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Is Psyllium A Prebiotic? – Yes, And Here’s Why!

Psyllium is a type of fiber that comes from the seed husks of a herb called Plantago ovata which is grown around the world but especially common in India. Up to 15000 of the tiny seeds wherein psyllium husk is derived can be harvested from a single plant. Psyllium, primarily known as a laxative, is a main ingredient in products like Metamucil and Fiberall but recent findings indicate that there are many other benefits to be gained from it. Is psyllium a prebiotic?      

The origins of psyllium can be traced back to India where it had been a part of traditional Ayurvedic medicine from 5000 years ago. Evidence found in Ayurveda referred to psyllium as Asvakarna and described its uses. At present, the areas of Gujarat and Rajasthan in India is the largest producer of psyllium in the world, with approximately 60000 hectares dedicated to its cultivation. 

One main reason for the production of psyllium is its mucilage content. Mucilage is a thick, edible, gel-like substance extracted from the seeds and roots of plants which is used as a thickening, stabilizing, and emulsifying agent in food, medicine, and other products.  

Benefits Of Psyllium

1. Promotes a healthy digestive system

Being a bulk-forming laxative, psyllium helps regulate bowel movement and triggers the production of healthy gut bacteria to strengthen the immune system. In turn, it helps to fight off infection, reduce inflammation, and maintain healthy tissues.

2. Helps in weight loss

Psyllium can help regulate weight by lowering the blood sugar level. When there is excess sugar in the blood, your body will store it as fat. In addition, psyllium absorbs fluids in the body so it can make you feel fuller longer which will help you lose weight. This means that you are able to control your appetite cravings as you will have a longer interval in between meals.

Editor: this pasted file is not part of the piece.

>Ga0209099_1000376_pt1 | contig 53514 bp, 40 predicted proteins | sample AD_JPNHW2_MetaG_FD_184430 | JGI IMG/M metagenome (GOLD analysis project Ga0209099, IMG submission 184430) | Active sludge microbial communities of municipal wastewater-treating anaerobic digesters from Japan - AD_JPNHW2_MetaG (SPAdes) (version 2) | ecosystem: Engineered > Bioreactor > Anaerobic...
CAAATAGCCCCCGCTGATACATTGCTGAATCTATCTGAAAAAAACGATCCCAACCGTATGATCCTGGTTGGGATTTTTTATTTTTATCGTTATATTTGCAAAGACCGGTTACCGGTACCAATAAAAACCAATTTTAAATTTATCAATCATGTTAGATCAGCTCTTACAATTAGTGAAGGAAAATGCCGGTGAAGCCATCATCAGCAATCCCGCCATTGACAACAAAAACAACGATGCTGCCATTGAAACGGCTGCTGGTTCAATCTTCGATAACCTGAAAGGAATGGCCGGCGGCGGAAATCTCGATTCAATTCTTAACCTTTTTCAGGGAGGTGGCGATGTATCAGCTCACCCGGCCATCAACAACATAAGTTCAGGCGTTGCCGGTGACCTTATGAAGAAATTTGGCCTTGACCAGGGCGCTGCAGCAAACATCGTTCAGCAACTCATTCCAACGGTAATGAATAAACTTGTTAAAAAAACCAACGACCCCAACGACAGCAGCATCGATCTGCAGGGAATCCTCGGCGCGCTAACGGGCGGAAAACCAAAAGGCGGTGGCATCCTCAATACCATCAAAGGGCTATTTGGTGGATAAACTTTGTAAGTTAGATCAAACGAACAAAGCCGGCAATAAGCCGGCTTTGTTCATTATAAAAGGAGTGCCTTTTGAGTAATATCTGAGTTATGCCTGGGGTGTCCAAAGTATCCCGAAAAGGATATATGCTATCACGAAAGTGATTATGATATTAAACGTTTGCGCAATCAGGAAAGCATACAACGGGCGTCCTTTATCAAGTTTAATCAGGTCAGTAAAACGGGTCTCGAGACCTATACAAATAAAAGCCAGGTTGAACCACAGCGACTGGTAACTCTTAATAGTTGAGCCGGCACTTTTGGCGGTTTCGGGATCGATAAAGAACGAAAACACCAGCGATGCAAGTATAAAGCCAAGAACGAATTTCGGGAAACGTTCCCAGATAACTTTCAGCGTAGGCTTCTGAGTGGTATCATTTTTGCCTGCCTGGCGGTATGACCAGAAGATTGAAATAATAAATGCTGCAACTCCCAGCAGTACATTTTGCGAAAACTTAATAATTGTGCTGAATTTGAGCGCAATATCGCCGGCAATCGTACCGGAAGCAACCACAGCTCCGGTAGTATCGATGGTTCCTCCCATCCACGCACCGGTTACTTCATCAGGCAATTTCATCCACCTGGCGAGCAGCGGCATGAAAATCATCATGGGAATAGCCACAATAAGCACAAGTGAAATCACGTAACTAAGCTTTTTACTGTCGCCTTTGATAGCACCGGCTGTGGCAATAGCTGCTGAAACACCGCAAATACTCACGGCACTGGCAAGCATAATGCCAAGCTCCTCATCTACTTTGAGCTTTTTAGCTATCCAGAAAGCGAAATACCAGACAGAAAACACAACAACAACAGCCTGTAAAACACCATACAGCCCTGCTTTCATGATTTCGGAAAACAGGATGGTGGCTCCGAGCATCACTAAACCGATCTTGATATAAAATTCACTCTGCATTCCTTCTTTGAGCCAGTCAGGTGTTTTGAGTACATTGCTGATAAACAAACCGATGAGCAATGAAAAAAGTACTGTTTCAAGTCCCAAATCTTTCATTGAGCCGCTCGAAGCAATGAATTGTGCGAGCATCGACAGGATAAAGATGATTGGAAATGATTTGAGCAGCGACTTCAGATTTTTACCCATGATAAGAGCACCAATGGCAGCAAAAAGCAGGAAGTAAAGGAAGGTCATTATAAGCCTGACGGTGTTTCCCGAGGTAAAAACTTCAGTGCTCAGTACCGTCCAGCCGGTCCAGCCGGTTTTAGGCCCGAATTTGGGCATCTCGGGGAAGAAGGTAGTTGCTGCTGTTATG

3. Maintains healthy glycemic balance

People with diabetes must take extra care in maintaining a healthy balance of glucose and insulin. This is usually done by eating foods rich in carbohydrates and high in fiber, such as psyllium, to help lower blood sugar and insulin levels. 

4. Reduces risk of heart disease

Psyllium can help you manage your cholesterol levels which is essential to heart health. One study revealed that after 6 weeks of daily psyllium consumption, obese people were able to lower their cholesterol with very minimal adverse effects. Psyllium was also effective in improving lipid levels, lowering blood pressure, and strengthening the heart muscle.

5. Supports liver function and cleansing 

Since psyllium is a soluble fiber, it aids in eliminating toxins and other harmful waste from the body. This helps to lighten the load on your liver as detoxification is one of its primary functions. 

What Are Prebiotics?

Prebiotics are plant fibers that serve as food for the healthy colonies of good bacteria in the stomach to grow and proliferate. One thing about prebiotics is that they are carbs that cannot be digested in the upper part of the digestive tract. Only when they reach the colon can they be finally broken down. Prebiotics are important to ensure optimal function of the digestive system.    

Is Psyllium A Prebiotic?

Unfortunately, most fats, carbs, and proteins are absorbed in the bloodstream before they are able to reach the large intestines, leaving little for the gut bacteria. Since our body doesn’t have the enzymes to digest fibers readily, they arrive at the large intestines nearly unchanged. The fibers function as prebiotics and serve as food for the good bacteria.